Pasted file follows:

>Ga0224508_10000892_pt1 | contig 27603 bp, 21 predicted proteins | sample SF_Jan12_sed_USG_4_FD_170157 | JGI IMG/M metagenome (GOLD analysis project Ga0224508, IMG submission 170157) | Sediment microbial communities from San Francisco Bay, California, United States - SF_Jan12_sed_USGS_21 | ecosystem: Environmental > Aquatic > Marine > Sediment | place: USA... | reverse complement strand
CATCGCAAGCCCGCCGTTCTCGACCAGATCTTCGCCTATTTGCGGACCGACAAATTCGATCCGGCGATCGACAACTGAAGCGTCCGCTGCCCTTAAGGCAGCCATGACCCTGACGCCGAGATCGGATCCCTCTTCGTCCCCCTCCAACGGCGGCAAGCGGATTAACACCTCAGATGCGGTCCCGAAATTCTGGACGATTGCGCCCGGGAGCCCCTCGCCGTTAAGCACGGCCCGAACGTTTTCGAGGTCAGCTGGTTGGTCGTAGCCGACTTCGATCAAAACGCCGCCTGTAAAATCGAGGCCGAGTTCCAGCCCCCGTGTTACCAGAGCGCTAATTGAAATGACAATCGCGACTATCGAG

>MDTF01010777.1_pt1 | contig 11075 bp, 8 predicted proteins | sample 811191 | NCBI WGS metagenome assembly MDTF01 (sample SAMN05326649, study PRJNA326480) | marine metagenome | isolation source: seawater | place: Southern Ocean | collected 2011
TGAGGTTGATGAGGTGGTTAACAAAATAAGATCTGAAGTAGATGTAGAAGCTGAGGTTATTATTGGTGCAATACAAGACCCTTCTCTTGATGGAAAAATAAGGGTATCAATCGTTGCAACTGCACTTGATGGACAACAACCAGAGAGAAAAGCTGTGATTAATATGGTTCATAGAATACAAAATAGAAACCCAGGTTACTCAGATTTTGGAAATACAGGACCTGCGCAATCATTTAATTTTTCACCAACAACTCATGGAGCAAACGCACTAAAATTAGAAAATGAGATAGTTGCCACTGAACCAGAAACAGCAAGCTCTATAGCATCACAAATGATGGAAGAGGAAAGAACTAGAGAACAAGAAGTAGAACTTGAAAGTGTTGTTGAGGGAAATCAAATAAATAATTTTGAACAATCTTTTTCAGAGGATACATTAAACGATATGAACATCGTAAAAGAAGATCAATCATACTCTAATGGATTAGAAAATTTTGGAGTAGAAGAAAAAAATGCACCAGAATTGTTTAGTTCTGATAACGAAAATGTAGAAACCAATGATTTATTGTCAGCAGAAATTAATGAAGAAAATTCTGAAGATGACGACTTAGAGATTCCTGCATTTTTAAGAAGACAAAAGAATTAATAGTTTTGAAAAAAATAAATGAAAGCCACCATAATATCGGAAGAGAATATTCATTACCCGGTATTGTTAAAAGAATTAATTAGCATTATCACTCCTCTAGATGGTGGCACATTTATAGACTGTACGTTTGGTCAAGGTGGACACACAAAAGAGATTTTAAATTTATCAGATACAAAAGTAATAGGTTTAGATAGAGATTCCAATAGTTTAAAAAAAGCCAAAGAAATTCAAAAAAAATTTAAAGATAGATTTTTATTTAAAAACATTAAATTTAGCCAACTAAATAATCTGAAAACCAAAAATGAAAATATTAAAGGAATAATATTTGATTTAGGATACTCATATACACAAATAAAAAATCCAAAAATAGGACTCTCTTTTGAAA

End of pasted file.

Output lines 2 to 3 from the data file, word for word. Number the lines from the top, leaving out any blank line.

CATCGCAAGCCCGCCGTTCTCGACCAGATCTTCGCCTATTTGCGGACCGACAAATTCGATCCGGCGATCGACAACTGAAGCGTCCGCTGCCCTTAAGGCAGCCATGACCCTGACGCCGAGATCGGATCCCTCTTCGTCCCCCTCCAACGGCGGCAAGCGGATTAACACCTCAGATGCGGTCCCGAAATTCTGGACGATTGCGCCCGGGAGCCCCTCGCCGTTAAGCACGGCCCGAACGTTTTCGAGGTCAGCTGGTTGGTCGTAGCCGACTTCGATCAAAACGCCGCCTGTAAAATCGAGGCCGAGTTCCAGCCCCCGTGTTACCAGAGCGCTAATTGAAATGACAATCGCGACTATCGAG

>MDTF01010777.1_pt1 | contig 11075 bp, 8 predicted proteins | sample 811191 | NCBI WGS metagenome assembly MDTF01 (sample SAMN05326649, study PRJNA326480) | marine metagenome | isolation source: seawater | place: Southern Ocean | collected 2011